Non-profit privacy organisation the Tor Project has appointed six new directors to its board. The development comes after Jacob Appelbaum, a former employee and the public face of Tor, was asked to step down from the organisation in May amid accusations of sexual misconduct.
This set of six directors will replace the earlier seven who exited the organisation on 13 July.
Tor executive director Shari Steele said: "I think this was an incredibly brave and selfless thing for the board to do. They're making a clear statement that they want the organisation to become its best self."
"As Tor's board of directors, we consider it our duty to ensure that the Tor Project has the best possible leadership," the seven outgoing board members directors said in a statement.
In June, Appelbaum hit back against the allegations, claiming that it was a "calculated and targeted attack", categorically denying all accusation levelled against him. Although, there was no mention of Appelbaum in the statement, a New York Times report said that the board agreed to step down following the controversy.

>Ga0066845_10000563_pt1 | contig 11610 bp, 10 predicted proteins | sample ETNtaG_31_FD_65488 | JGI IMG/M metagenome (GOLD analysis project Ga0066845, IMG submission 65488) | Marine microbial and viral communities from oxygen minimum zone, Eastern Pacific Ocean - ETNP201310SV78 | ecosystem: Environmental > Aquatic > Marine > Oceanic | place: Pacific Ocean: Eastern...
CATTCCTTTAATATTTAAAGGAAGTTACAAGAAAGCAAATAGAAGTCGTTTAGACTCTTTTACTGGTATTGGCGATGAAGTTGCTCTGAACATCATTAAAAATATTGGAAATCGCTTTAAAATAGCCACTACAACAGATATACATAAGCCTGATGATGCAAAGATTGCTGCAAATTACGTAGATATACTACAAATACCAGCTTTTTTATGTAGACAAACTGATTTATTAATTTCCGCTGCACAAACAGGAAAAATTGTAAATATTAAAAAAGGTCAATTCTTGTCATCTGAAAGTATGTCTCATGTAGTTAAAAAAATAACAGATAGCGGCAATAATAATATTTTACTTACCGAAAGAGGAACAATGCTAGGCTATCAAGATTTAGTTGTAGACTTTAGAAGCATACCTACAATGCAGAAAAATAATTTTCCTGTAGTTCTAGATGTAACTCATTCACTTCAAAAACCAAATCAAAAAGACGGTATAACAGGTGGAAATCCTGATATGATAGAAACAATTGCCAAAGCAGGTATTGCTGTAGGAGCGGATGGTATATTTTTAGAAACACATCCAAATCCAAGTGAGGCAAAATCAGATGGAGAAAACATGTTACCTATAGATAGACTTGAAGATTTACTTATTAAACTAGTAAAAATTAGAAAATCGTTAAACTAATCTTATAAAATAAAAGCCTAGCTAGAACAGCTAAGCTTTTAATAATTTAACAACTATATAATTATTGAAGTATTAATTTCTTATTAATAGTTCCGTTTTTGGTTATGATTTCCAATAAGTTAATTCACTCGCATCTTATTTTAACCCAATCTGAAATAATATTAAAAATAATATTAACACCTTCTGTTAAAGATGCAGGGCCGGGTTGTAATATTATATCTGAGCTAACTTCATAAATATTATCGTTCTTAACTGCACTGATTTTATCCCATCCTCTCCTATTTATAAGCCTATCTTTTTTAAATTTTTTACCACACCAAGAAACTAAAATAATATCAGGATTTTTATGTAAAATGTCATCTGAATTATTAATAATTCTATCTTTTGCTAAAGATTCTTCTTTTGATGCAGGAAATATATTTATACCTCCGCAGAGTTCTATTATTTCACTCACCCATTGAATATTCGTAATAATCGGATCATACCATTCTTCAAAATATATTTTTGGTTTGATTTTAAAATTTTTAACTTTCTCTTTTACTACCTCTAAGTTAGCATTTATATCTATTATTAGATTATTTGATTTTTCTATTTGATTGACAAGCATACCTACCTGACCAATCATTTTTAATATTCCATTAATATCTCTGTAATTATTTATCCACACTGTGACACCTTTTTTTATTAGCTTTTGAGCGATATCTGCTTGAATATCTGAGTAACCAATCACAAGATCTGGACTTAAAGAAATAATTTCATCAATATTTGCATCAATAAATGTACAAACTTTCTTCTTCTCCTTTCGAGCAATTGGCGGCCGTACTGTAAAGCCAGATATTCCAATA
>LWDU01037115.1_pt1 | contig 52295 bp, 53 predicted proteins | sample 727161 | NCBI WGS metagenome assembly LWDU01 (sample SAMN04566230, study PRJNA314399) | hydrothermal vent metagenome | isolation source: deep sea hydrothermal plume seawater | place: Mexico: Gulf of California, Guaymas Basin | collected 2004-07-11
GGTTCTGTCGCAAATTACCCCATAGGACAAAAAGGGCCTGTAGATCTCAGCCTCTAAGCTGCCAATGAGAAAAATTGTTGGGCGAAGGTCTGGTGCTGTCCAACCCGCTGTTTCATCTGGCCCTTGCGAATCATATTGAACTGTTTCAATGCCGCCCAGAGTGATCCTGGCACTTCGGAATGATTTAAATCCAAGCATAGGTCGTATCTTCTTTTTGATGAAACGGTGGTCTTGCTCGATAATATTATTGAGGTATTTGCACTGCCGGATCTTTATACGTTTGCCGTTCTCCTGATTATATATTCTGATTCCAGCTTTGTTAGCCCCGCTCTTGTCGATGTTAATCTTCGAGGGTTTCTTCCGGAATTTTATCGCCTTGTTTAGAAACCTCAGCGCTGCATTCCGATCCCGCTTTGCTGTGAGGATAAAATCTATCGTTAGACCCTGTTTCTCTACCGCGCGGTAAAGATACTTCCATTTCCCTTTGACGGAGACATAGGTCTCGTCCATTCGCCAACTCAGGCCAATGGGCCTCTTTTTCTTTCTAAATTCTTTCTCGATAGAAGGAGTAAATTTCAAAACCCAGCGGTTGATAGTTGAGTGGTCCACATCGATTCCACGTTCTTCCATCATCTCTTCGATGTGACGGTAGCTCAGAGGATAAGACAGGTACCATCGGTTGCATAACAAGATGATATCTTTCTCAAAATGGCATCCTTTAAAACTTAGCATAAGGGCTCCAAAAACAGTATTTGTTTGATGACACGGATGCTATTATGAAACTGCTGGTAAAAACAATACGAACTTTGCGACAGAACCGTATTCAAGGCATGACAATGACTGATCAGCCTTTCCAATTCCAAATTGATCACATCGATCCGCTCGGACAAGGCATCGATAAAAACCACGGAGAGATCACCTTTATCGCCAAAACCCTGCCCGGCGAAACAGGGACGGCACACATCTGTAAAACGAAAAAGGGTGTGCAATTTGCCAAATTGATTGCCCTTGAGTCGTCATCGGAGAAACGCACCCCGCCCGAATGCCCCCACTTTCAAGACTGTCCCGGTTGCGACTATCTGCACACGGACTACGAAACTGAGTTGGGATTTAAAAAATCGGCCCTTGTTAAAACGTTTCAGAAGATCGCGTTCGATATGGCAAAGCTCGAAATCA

Tor's newly elected board now includes:
Bruce Schneier – Renowned security expert and EFF (Electronic Frontier Foundation) board member. Schneier also serves as an advisor to IBM Security.
Matt Blaze – Cryptography researcher and University of Pennsylvania professor of computer and information science.
Linus Nordberg – Privacy activist and developer. Nordberg has been with Tor since 2009.
Cindy Cohn – Privacy activist and executive director of the EFF.
Gabriella Coleman – Professor at McGill University with a background in anthropology.
Megan Price – Executive Director of the Human Rights Data Analysis Group. She is also a member of the Technical Advisory Board for the Office of the Prosecutor at the International Criminal Court, a Research Fellow at the Carnegie Mellon University Center for Human Rights Science, among others.
The Tor Project develops and distributes free software and has built an open and free network that helps people defend against online surveillance that threatens personal freedom and privacy. The project was launched to enhance and protect online anonymity. However, given the nature of its work, the organisation has been targeted extensively by law enforcement agencies, including the FBI and the NSA.